Time to review family planning policy

Updated: 2012-06-15 12:40

By Chris Leung (China Daily)

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China's family planning policy has been in place since 1979. It was implemented primarily out of economic considerations. Although enforcement is generally strict in urban areas, rural families are allowed to have a second child if the first is a girl, and some ethnic groups are exempted from the policy.

Time to review family planning policy

More recently, areas such as Beijing and Henan have relaxed the restrictions by allowing two parents who are an only child themselves to have a second child.

In the plenary sessions of the annual Chinese People's Political Consultative Conference and the National People's Congress in 2011, suggestions supporting a two-child policy were raised. The government, however, was adamant that the one-child policy should remain intact, until at least 2015.

The changing economic landscape, however, suggests an imminent need to review the one-child policy - the sooner the better. The primary mandate under the 12th Five-Year Plan (2011-15) is to boost private consumption. Strangely, this goal was not accompanied by discussions about demography. With the savings rate exceeding 50 percent of GDP, despite faster wage increases in recent years, efforts to boost consumption have reaped little success so far. Rising wages, alongside reforms in the healthcare and pension systems, at best raised consumption per head.

A more direct way to increase aggregate consumption is to increase the number of consumers. Removing the one-child policy is a sure-fire way to achieve this. Without pre-emptive reforms in the population policy, the rebalancing path will become even more difficult when aging eventually kicks in.

On the supply side, the peak in China's working population will arrive in just three years time. According to the United Nations, the one-child policy will cut the number of 15 to 24-year-olds, the lynchpin of factories, by 27 percent to 164 million by 2025. It takes at least 16 years for children conceived today to enter the labor force. Even if authorities relax policy today, it will not make a positive impact on the young workforce until at least 2028.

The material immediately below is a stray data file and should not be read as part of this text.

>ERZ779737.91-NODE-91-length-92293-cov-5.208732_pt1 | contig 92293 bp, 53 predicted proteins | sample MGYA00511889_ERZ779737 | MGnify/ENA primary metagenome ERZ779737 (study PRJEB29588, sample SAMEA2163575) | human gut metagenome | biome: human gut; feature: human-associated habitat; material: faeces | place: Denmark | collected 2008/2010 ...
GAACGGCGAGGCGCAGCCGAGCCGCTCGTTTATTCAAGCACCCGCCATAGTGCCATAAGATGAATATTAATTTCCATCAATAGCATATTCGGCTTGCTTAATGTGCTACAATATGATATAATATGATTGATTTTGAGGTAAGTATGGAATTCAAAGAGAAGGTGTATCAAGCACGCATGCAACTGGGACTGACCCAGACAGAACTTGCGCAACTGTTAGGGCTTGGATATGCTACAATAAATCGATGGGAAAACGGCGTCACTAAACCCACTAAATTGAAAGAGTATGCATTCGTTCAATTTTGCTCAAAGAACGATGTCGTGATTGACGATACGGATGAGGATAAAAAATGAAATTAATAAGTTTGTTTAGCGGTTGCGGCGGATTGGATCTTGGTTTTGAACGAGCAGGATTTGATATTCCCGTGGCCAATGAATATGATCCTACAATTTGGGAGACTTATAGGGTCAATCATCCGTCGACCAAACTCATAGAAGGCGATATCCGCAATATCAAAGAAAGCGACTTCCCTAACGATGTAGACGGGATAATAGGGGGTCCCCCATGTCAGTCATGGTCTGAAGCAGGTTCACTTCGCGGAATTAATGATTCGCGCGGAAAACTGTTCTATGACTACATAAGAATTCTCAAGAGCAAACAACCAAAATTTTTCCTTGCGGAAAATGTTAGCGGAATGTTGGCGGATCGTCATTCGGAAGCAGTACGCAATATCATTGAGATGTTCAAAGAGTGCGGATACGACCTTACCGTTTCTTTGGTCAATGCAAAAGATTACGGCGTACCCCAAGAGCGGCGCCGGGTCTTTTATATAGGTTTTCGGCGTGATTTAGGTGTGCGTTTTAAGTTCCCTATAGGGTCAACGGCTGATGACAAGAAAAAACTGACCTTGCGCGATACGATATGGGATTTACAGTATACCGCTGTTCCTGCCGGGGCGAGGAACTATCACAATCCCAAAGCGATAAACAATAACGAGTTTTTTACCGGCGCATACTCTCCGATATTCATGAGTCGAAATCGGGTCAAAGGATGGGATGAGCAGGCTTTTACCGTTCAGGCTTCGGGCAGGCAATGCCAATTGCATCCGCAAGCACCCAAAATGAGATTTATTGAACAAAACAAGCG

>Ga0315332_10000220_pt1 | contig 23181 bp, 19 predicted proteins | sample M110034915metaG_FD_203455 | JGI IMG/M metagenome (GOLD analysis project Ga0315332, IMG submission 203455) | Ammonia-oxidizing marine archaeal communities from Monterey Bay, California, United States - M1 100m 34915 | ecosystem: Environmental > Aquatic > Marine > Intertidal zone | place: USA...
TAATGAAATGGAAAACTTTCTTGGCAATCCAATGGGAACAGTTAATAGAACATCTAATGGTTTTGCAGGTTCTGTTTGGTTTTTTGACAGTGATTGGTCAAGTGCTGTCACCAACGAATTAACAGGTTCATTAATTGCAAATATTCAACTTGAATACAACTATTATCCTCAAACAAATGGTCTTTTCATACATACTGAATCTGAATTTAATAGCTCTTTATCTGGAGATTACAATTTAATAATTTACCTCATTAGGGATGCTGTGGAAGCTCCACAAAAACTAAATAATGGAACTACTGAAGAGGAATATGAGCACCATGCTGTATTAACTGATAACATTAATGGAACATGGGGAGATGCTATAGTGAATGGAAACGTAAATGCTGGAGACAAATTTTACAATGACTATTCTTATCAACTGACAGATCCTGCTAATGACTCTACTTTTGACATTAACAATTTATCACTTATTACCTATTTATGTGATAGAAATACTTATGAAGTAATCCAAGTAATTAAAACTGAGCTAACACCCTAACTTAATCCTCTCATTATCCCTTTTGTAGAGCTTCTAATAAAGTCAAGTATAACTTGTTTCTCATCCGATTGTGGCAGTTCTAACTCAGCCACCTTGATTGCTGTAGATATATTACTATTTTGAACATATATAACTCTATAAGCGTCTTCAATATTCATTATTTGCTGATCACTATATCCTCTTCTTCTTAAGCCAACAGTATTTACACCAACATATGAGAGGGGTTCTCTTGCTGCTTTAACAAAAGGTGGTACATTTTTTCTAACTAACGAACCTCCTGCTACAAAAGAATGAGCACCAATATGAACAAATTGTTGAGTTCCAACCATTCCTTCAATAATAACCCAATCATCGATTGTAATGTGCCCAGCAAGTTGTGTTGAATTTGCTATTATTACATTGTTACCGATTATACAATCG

Benefits in the longer term should be apparent and pronounced. Increasing the fertility rate to 2.3 children per woman from the present 1.6 - well below the replacement rate of 2.1 - would cut the expected decline in the workforce by 2050 to 8.8 percent from 17.3 percent. If authorities do not act soon, overall productivity will eventually decline with fewer young workers. Already, labor costs have on average increased faster than labor productivity since 2005. A slowdown of productivity growth will undermine China's cost competitiveness.

The old-age dependency ratio will increase in a straight line after 2010. Between 2000 and 2010, the ratio was pretty constant. But it is the slope of the black line that shows the gist of the problem - the burden of having to support retirees will accelerate with time.

To better grasp the reality of the problem, take a look at Japan. Due to aging, Japan's productivity has slowed, partially explaining the lower growth rates over the recent decade. If the one-child policy is not relaxed soon, China's population structure in 2050 may resemble that of Japan's today, which has grave implications on future economic growth.

Finally, an aging population also puts pressure on the healthcare and pension systems. According to the UN, pension and healthcare costs will soar as those over the age of 65 surge 78 percent to 196 million by 2025. In the private sector, the young and able will opt to increase precautionary savings to insure against uncertainty as they anticipate increasing pressures on public services, working against the objectives of rebalancing.

The state will face the immediate challenge of surging public spending on education at the local government level. The obstetrics and pediatrics sections of hospitals may be overwhelmed if preparations are inadequate.

A somewhat different concern is that as most people covered in the existing policy are urbanites, the high costs of living may cap the potential increase in fertility rates even when the policy is removed. If home ownership remains out of reach for many, the incentive to have more children will be lessened, particularly for middle-income households.

In Shanghai, the house price-to-income ratio is 30.4 in 2012, meaning it takes a family of two wage earners 30.4 years of income to purchase a home. In Hong Kong, where the price-to- income ratio is slightly higher at 30.7, fertility rates were only 0.99 over 2005-2010, even without restrictions on childbirth.

Measures to address these socioeconomic issues must go hand in hand with changes in the one-child policy, otherwise China's demographic problems will remain.

The eventual success of China's rebalancing is thus not only a positive function of conventional growth parameters, but also a function of how authorities relax the one-child policy while simultaneously introducing reforms in other social sectors.

Given that China has already made up its mind to opt for a growth model premised on domestic demand, relaxing the one-child policy is only a matter of time. Preparation work for the eventual course reversal in the one-child policy may have already begun, as evidenced by increased emphasis on education and medical care in Premier Wen Jiabao's latest comments at the National People's Congress.

The author is a senior economist at DBS Bank (Hong Kong). The views do not necessarily reflect those of China Daily.

(China Daily 06/15/2012 page10)